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Carly Hagedon

Holiday Windows 2014

Part I of VI: Featuring customer interaction points to live performances, 2014's holiday windows embraced sensory merchandising




This year’s holiday windows embraced sensory merchandising and featured elements from customer interaction points to live performances. Browse the annual recap in the upcoming February 2015 issue of VMSD and be sure to check back throughout the month of February 2015 for Parts II-VI of this online review.

1) Hickey Freeman, New York. Designed in part with students from FIT, New York, these music-laden displays encompass intricate details using paper. Design: Tom Beebe, creative director, W Diamond Group/Hickey Freeman; students from FIT, New York. Photography: Richard Cadan, Fairfield, Conn.

2) Metropolitan Museum of Art, New York. Inspired by the museum’s tradition of creating a new snowflake ornament for over 40 years, these windows showcase an installation that represents the design of a retrospective ornament from 1971-1982. Design: Kate Henderson, independent design consultant; Kathy Mucciolo, senior manager of visual merchandising and store design, Metropolitan Museum of Art; Noriko Sugiura, graphic design, Metropolitan Museum of Art. Photography: Kathy Mucciolo, New York

3) John Smedley, London. These windows were fabricated to promote John Smedley’s collection of cashmere knitwear and emphasize the luxurious aspects of the yarn. Raw merino wool was shipped from New Zealand and wrapped around 12 panels to create the organic shapes. Design: Tam Lever, consultant, NotRocketScience.  Photography: Tam Lever, Milton Keynes, U.K.

4) Belstaff, London. These moving, automated windows were inspired by the brand’s automotive heritage and feature an abstracted, mechanical snowflake. Design: Jack Seymour, designer, Checkland Kindleysides; Maggie Wright, design development, Checkland Kindleysides; Paul Smart, production management, Checkland Kindleysides; Matthew Dunning, visual display manager, Belstaff. Photography: Adam Kirkman, Checkland Kindleysides, Leicester, U.K.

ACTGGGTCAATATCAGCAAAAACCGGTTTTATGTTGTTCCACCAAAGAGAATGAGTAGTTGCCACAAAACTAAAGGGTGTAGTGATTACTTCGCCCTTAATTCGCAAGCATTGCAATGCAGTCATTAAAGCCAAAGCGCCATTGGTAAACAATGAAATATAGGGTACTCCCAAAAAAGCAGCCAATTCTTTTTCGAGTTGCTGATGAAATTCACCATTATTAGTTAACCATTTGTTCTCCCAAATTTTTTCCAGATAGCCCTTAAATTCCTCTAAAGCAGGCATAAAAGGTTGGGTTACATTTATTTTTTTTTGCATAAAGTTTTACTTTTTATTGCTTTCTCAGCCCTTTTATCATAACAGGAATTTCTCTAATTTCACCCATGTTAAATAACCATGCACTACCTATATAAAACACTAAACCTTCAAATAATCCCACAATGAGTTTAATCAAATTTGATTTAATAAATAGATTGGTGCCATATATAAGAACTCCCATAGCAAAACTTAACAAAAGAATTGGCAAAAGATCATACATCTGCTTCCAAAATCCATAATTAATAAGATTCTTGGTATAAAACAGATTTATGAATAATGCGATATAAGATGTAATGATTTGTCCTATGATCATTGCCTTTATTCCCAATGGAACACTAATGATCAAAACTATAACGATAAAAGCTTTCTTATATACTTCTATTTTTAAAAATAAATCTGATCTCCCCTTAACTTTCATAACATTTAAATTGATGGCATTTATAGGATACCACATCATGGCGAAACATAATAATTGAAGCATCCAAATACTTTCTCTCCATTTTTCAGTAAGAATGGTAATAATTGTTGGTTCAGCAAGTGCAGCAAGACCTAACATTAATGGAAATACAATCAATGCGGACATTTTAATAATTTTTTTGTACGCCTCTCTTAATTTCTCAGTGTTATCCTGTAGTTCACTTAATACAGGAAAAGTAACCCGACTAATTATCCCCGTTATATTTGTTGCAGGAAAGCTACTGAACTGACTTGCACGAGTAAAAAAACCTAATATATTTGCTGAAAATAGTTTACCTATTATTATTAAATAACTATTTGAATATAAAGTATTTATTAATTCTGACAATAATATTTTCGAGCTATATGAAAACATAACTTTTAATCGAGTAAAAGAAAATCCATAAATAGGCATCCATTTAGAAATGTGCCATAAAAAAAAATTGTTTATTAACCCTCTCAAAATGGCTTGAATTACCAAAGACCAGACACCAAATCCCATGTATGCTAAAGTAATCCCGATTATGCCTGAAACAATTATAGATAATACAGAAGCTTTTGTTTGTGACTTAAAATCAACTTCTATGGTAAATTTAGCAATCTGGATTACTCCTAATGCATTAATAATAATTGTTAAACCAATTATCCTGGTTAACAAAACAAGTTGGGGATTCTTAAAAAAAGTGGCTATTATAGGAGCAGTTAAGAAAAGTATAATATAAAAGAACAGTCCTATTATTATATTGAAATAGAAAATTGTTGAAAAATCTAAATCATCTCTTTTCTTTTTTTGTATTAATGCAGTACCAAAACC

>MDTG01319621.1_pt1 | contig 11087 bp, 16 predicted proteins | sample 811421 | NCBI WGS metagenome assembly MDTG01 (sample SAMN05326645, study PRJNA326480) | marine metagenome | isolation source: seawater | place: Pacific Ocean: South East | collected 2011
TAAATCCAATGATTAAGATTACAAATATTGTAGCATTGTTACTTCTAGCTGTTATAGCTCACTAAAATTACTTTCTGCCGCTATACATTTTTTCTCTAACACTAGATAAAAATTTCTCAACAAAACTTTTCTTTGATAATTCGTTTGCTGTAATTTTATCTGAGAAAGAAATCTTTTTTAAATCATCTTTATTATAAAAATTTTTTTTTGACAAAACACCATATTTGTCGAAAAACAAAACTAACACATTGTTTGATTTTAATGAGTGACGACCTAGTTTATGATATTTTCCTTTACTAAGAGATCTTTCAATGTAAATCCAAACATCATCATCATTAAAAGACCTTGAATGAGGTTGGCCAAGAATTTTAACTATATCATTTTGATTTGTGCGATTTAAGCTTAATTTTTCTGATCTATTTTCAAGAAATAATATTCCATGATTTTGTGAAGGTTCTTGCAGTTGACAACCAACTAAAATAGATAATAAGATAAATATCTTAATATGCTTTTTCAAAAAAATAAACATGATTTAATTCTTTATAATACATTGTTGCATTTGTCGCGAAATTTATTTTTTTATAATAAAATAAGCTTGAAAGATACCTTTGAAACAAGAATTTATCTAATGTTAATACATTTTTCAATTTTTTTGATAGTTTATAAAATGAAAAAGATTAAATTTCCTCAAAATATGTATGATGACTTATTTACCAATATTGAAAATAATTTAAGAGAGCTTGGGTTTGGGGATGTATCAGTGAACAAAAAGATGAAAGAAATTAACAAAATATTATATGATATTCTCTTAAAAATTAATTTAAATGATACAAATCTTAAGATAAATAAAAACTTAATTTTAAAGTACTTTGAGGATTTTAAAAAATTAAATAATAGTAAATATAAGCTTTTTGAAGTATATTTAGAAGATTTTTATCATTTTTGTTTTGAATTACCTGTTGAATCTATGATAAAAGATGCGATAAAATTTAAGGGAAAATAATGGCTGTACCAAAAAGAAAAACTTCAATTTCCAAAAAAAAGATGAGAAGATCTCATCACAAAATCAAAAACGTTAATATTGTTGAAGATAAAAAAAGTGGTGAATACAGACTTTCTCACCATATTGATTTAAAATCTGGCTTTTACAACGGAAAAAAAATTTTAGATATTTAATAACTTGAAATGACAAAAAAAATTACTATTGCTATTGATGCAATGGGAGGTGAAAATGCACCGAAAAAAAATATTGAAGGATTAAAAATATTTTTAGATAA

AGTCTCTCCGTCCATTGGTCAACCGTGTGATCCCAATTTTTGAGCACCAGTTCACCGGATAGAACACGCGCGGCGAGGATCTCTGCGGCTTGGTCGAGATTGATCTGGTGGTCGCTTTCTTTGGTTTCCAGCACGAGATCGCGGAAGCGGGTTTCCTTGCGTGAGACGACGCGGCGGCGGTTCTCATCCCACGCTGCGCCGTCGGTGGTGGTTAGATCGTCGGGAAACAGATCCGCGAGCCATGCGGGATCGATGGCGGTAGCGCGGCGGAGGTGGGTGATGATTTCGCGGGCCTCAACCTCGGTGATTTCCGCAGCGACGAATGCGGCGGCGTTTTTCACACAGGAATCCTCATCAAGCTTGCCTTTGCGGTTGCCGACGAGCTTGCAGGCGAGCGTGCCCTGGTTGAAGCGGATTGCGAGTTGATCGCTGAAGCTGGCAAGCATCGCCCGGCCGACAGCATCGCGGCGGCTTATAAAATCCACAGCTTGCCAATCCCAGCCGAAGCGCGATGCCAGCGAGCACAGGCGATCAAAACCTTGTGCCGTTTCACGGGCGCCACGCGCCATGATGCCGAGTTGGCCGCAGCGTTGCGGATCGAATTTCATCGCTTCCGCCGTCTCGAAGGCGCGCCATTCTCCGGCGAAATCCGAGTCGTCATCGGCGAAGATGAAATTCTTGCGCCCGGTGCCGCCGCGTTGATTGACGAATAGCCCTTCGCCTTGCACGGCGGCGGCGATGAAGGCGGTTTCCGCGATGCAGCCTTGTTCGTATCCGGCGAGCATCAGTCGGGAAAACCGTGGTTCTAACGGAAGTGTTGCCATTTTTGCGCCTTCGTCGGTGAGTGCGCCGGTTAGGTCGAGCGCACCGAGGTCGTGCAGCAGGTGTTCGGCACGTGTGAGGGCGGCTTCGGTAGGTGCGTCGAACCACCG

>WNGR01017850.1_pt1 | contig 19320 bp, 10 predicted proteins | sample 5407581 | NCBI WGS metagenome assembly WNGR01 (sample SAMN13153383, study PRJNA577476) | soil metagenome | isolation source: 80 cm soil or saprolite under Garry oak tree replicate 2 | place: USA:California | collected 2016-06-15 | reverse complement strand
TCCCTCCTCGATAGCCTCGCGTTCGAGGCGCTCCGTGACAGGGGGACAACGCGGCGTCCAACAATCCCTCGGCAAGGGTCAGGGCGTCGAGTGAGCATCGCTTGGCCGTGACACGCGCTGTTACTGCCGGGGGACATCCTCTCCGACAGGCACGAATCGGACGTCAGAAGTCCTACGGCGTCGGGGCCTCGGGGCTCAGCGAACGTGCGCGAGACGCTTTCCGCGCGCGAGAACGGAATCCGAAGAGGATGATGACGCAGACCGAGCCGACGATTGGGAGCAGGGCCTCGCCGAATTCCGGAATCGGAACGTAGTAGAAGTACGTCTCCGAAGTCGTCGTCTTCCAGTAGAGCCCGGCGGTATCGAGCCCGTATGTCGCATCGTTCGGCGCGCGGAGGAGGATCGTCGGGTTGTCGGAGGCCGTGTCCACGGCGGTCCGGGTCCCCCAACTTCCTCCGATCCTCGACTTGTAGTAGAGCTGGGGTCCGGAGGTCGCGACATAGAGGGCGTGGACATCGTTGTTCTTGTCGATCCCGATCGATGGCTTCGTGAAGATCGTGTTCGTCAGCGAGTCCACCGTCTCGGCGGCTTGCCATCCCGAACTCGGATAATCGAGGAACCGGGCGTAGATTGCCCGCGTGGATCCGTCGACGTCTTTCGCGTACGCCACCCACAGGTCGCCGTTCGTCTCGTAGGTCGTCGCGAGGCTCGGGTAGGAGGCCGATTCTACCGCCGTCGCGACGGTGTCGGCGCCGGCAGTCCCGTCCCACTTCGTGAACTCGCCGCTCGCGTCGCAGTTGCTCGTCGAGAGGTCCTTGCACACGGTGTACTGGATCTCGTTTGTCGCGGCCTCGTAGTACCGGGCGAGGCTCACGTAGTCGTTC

5) Wynn Las Vegas, Las Vegas. Evoking the nostalgia of the season, these windows chronologically follow an origial store titled “The Towers Bronze — A Fable Wynn,” in which two gold elves named Wynnola and Edwynn discover a fairy tale land. Design: Joseph Denno, visual manager; Eva (Malia) Quon, assistant visual manager; Doug Phillips, visual stylist; Luis Sarabia, visual stylist; Malisa Matson, visual stylist; Robert Perkins, visual stylist; Rafael Sainz, visual stylist. Photography: Joseph Denno, Las Vegas
6) Boyner, Istanbul. These windows feature a character called HEDi, whose name comes from the word hediye, meaning “gift” in Turkish (it also is associated with hadi, which means “come on”). The character is used throughout the retailers’ communication and branding materials, including in-store displays and packaging material. Design: Visual merchandising team and agency, Boyner, Istanbul. Photography: Mr. Muhittin, Tüylüce-  Matris Photo, Istanbul


Click here for Part I.
Click here for Part II.
Click here for Part III.
Click here for Part IV.
Click here for Part V.
Click here for Part VI.



MasterClass: ‘Re-Sparkling’ Retail: Using Store Design to Build Trust, Faith and Brand Loyalty

HOW CAN WE EMPOWER and inspire senior leaders to see design as an investment for future retail growth? This session, led by retail design expert Ian Johnston from Quinine Design, explores how physical stores remain unmatched in the ability to build trust, faith, and loyalty with your customers, ultimately driving shareholder value.

Presented by:
Ian Johnston
Founder and Creative Director, Quinine Design

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